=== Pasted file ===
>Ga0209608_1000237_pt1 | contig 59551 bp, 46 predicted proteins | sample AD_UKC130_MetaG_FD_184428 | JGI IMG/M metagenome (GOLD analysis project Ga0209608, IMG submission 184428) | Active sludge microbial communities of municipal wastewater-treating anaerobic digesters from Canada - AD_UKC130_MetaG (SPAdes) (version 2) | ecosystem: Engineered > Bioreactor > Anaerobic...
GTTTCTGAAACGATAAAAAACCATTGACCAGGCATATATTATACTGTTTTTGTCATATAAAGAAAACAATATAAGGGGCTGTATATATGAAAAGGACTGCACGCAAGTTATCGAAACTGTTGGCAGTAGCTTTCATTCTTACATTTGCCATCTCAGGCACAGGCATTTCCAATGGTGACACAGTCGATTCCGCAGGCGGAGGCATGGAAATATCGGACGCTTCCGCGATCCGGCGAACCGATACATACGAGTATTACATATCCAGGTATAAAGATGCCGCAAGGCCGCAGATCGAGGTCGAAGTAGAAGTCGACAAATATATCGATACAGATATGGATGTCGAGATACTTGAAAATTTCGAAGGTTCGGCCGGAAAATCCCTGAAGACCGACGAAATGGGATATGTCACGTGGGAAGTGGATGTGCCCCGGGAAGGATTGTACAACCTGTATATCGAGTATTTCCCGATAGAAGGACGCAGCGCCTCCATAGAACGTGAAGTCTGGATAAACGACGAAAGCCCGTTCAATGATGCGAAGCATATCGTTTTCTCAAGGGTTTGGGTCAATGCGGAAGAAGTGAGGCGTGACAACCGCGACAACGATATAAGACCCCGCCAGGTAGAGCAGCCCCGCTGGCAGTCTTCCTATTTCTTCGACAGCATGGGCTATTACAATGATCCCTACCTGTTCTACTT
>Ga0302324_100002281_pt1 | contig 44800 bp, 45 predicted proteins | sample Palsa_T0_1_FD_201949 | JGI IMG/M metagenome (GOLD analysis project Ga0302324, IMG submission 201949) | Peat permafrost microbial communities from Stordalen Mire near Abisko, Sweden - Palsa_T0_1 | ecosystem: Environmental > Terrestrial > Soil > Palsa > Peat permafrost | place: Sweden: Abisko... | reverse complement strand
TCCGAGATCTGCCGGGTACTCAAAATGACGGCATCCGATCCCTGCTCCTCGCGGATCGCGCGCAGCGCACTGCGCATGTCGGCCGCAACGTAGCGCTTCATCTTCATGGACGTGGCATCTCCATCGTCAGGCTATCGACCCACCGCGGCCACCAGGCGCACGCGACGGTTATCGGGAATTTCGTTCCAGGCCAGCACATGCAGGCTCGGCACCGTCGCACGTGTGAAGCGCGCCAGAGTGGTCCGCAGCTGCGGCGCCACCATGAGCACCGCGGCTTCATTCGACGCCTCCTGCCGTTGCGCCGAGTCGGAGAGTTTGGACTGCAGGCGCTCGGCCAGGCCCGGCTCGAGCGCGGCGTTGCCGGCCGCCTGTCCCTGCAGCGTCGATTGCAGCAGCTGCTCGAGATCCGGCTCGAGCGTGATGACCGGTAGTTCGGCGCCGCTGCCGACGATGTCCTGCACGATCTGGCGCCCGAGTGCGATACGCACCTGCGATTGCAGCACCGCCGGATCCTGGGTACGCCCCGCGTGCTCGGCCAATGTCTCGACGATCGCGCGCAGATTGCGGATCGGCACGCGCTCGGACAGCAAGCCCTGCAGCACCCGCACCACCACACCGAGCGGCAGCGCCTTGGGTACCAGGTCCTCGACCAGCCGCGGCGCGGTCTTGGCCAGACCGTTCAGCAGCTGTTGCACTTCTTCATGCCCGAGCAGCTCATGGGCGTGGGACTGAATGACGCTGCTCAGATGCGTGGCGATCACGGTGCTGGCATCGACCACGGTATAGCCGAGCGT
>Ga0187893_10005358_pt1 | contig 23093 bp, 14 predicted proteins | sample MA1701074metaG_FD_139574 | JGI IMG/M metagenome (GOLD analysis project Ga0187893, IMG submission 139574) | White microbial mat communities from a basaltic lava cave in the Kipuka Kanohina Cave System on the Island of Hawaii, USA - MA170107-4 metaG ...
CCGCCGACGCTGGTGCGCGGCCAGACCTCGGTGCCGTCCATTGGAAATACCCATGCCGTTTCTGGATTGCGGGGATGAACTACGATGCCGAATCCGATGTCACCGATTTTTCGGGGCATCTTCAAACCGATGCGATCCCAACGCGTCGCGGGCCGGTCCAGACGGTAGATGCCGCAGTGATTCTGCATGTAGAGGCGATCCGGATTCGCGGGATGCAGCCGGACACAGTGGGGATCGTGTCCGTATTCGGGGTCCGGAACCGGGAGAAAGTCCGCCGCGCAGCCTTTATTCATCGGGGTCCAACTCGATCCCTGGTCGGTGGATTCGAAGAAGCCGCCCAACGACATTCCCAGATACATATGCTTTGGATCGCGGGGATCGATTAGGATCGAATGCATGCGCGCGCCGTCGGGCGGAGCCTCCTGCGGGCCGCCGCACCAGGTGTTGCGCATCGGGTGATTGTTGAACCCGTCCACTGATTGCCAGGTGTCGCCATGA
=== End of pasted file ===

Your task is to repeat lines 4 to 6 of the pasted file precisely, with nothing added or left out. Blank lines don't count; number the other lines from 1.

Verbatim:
TCCGAGATCTGCCGGGTACTCAAAATGACGGCATCCGATCCCTGCTCCTCGCGGATCGCGCGCAGCGCACTGCGCATGTCGGCCGCAACGTAGCGCTTCATCTTCATGGACGTGGCATCTCCATCGTCAGGCTATCGACCCACCGCGGCCACCAGGCGCACGCGACGGTTATCGGGAATTTCGTTCCAGGCCAGCACATGCAGGCTCGGCACCGTCGCACGTGTGAAGCGCGCCAGAGTGGTCCGCAGCTGCGGCGCCACCATGAGCACCGCGGCTTCATTCGACGCCTCCTGCCGTTGCGCCGAGTCGGAGAGTTTGGACTGCAGGCGCTCGGCCAGGCCCGGCTCGAGCGCGGCGTTGCCGGCCGCCTGTCCCTGCAGCGTCGATTGCAGCAGCTGCTCGAGATCCGGCTCGAGCGTGATGACCGGTAGTTCGGCGCCGCTGCCGACGATGTCCTGCACGATCTGGCGCCCGAGTGCGATACGCACCTGCGATTGCAGCACCGCCGGATCCTGGGTACGCCCCGCGTGCTCGGCCAATGTCTCGACGATCGCGCGCAGATTGCGGATCGGCACGCGCTCGGACAGCAAGCCCTGCAGCACCCGCACCACCACACCGAGCGGCAGCGCCTTGGGTACCAGGTCCTCGACCAGCCGCGGCGCGGTCTTGGCCAGACCGTTCAGCAGCTGTTGCACTTCTTCATGCCCGAGCAGCTCATGGGCGTGGGACTGAATGACGCTGCTCAGATGCGTGGCGATCACGGTGCTGGCATCGACCACGGTATAGCCGAGCGT
>Ga0187893_10005358_pt1 | contig 23093 bp, 14 predicted proteins | sample MA1701074metaG_FD_139574 | JGI IMG/M metagenome (GOLD analysis project Ga0187893, IMG submission 139574) | White microbial mat communities from a basaltic lava cave in the Kipuka Kanohina Cave System on the Island of Hawaii, USA - MA170107-4 metaG ...
CCGCCGACGCTGGTGCGCGGCCAGACCTCGGTGCCGTCCATTGGAAATACCCATGCCGTTTCTGGATTGCGGGGATGAACTACGATGCCGAATCCGATGTCACCGATTTTTCGGGGCATCTTCAAACCGATGCGATCCCAACGCGTCGCGGGCCGGTCCAGACGGTAGATGCCGCAGTGATTCTGCATGTAGAGGCGATCCGGATTCGCGGGATGCAGCCGGACACAGTGGGGATCGTGTCCGTATTCGGGGTCCGGAACCGGGAGAAAGTCCGCCGCGCAGCCTTTATTCATCGGGGTCCAACTCGATCCCTGGTCGGTGGATTCGAAGAAGCCGCCCAACGACATTCCCAGATACATATGCTTTGGATCGCGGGGATCGATTAGGATCGAATGCATGCGCGCGCCGTCGGGCGGAGCCTCCTGCGGGCCGCCGCACCAGGTGTTGCGCATCGGGTGATTGTTGAACCCGTCCACTGATTGCCAGGTGTCGCCATGA